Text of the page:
A State of the Art Pop Album
Flash back to 1982.
At the time of Thriller’s release on December 1st, Michael Jackson is celebrating the 13th year of a very successful career that began as the lead singer of the Jackson Five. Along with producer Quincy Jones, Michael’s first real solo album, 1979’s Off The Wall was already the biggest-selling album in history by a black artist — with sales over five million copies. At only 24 years old, Michael was just coming into his prime as a singer, songwriter and performer. He and Quincy set out to make Thriller with the goal of universal success, and while Off The Wall probably holds up as a more adventurous album, Thriller is still a praise-worthy classic.
In retrospect, it’s amazing how many different styles of music appear on Thriller, and how successful Michael & Quincy were at catering to many successful demographics. Michael & The Jacksons were at the time mainly known for filling up dance floors, so it’s fitting that the album starts off with the percolating Wanna Be Startin’ Somethin’. Using a rubbery, vaguely African bassline that bears more than a passing resemblance to Manu Dibango’s 1974 pre-disco hit Soul Makossa, Michael spits out weird lyrics about unwanted babies, gossips, and being a vegetable (!). The lyrics are secondary to the great dance groove, and the unforgettable chanting at the end of the song.
The Synthesizer Age was in full effect, and many R&B hits from that era made heavy use of synths. Michael copped to the contemporary R&B audience with songs like Baby Be Mine and PYT (Pretty Young Thing). While these songs are sort of the throwaway songs of the album, they are both fun to listen to and Michael sings the hell out of them. Baby Be Mine, in particular, is sung with a boyish exuberance Michael would lose as soon as Thriller made him an icon. The summery PYT is notable for an all-star cast of background vocalists which includes James Ingram and Jackson sisters Janet & LaToya.
The Girl is Mine and Human Nature were created for pop/adult contemporary audiences. Human Nature is a moody, synthesized jam written by members of Toto, who were riding high in 1982 with the Grammy-winning success of Toto IV. The Girl is Mine was intended as a very basic, throwaway pop song, and that’s exactly what it is. Corny almost to the point of being unlistenable (“but Paul, I think I told you…I’m a lover not a fighter!”), The Girl is Mine is easily Thriller’s least essential track.
Billie Jean and Beat It are the album’s two most important tracks. Billie Jean is a dark, mysterious dance jam with lyrics that now appear to have been a true story. Apparently, an obsessed fan insisted that Michael was the father of her children. She appeared at the Jackson family compound several times and finally sent Michael a package containing a letter and a firearm, in which she asked that Michael commit suicide on a particular day. She would then kill herself and the child, and the three could live together in heaven. Michael was so disturbed by this chain of events that he wrote this song, which is probably one of the closest things to a prefect pop song. It’s almost impossible to not move your feet to the beat, and Michael sings this song with clenched teeth, sounding angry and frustrated. While fusions of r&b and rock are somewhat commonplace now, they certainly were not in the early 80’s. Beat It helped kick that door down. Starting with a blazing guitar solo from Eddie Van Halen (which Eddie performed for FREE) and tough lyrics about backing down from trouble and staying out of a fight, Beat It (along with Billie Jean) broke down several major doors and also served to toughen up MJ’s image.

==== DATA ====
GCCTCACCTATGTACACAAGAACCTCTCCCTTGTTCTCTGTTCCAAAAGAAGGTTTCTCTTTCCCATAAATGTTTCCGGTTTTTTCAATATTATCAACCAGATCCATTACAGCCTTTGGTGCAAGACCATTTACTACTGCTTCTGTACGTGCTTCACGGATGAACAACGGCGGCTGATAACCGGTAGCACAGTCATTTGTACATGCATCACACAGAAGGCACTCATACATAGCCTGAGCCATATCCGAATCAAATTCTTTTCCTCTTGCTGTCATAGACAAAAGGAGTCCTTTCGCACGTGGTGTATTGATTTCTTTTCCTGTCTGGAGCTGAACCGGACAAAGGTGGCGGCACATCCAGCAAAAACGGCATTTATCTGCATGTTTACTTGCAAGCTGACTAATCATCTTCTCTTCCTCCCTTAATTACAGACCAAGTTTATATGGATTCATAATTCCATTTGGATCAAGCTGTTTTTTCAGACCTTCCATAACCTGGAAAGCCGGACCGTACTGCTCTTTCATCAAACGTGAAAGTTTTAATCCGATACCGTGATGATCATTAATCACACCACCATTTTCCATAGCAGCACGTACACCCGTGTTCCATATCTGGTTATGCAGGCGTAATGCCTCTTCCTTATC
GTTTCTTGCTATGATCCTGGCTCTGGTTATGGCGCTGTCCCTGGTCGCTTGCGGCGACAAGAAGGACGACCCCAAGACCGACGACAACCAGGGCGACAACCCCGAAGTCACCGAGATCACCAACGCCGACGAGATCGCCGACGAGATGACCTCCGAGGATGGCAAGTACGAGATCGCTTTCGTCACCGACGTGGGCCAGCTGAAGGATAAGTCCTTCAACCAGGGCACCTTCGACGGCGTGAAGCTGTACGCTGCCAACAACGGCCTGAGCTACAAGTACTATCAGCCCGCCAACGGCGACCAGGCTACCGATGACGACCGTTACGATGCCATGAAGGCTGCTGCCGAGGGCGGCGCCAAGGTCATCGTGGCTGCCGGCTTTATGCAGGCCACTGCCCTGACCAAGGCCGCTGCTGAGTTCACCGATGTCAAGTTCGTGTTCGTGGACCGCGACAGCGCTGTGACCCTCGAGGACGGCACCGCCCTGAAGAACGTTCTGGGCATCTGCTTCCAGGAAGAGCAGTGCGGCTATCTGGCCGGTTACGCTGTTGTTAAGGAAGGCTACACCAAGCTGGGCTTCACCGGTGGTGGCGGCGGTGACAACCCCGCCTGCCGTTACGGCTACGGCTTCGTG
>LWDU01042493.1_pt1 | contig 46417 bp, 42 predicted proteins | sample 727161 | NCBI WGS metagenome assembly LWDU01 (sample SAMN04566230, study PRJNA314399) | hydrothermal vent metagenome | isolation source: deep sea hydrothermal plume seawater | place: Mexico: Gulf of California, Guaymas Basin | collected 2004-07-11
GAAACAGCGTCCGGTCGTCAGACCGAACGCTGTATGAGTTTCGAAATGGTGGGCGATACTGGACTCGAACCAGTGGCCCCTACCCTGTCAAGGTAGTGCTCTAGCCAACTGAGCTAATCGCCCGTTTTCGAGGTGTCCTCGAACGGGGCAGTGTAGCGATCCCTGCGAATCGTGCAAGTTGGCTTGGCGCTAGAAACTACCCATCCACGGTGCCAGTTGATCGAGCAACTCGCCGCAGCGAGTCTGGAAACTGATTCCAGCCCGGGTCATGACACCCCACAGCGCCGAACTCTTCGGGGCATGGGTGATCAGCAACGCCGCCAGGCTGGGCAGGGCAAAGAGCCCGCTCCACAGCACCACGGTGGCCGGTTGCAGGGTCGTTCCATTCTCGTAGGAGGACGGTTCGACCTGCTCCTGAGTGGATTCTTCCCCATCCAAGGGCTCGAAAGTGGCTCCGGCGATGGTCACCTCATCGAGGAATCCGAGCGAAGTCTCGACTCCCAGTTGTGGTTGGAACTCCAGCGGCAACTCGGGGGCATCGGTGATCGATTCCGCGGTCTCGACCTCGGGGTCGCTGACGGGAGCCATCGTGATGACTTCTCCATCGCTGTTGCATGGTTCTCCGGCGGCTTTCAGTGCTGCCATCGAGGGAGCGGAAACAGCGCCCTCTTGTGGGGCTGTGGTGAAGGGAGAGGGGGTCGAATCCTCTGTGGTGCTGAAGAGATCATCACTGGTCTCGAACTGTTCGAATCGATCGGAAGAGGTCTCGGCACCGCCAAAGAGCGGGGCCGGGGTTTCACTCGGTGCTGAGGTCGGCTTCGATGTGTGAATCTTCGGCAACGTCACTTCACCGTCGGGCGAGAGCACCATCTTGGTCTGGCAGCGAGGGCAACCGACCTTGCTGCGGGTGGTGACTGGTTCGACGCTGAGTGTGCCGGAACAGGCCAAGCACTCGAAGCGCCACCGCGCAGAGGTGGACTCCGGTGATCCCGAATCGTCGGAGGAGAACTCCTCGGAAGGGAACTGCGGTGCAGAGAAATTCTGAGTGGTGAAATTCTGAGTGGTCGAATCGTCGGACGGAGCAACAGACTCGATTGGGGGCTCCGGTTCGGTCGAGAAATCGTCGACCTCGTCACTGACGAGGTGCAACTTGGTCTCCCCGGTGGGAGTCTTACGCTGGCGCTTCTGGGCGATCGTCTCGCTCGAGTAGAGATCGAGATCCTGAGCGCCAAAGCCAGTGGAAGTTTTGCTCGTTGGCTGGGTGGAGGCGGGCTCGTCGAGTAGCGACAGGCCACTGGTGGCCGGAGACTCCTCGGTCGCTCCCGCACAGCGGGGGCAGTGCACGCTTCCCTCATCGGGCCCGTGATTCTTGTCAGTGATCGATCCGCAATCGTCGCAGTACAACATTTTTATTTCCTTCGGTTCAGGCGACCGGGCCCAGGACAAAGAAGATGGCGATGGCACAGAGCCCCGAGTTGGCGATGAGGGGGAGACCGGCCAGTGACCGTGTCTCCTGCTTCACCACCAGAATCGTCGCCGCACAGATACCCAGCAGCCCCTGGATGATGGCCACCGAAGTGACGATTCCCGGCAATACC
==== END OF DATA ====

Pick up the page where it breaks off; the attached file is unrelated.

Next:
The album’s closer, The Lady in My Life is a slow jam that would probably have been better suited at the time to someone like Teddy Pendergrass or Luther Vandross or even Mike’s big brother Jermaine. Michael has never done a song this romantic before or since, and he pulls it off well, particularly when he starts begging at the end.
Thriller obviously has a lot of hype to live up to, and it’s worth owning not only because of it’s accomplishments, but also because it’s GOOD. Not many artists could pull off such a variety of styles (funk, post-disco, rock, easy listening, ballads) back then and make it all sound cohesive (hell, most artists can’t do it NOW), and Michael remains one of soul music’s best vocalists.
He was at the height of his vocal and songwriting powers, and he and Quincy Jones had such good chemistry, it makes you wonder what might have happened had their business relationship not imploded after Bad’s success five years later. Not only that, but the album, after a quarter century, doesn’t sound dated! Most (if not all) of these songs could probably still be hits today if they were released.
Thriller is the biggest selling non-compilation album in American history, with 26 million copies sold. No other album is even close and this is a record that will probably be unmatched. Thriller also won a record seven American Music Awards, eight Grammy Awards, headed the Billboard Album charts for a record 37 weeks, and spun off a record seven top ten singles. In addition, Michael completely eradicated the color line at the new channel, MTV. The video for Billie Jean was the first video by a black artist to be played in heavy rotation, and the subsequent videos for Beat It and Thriller made Michael a video pioneer. All this for a 9-song album that runs about 40 minutes.
Thriller found a home in 26 million American households for a reason — it is a well-constructed, well-performed, state-of-the-art pop album that turned this unsuspecting six year old into a full-on music junkie. Michael, you’re a freak but dammit, you made some damn good music.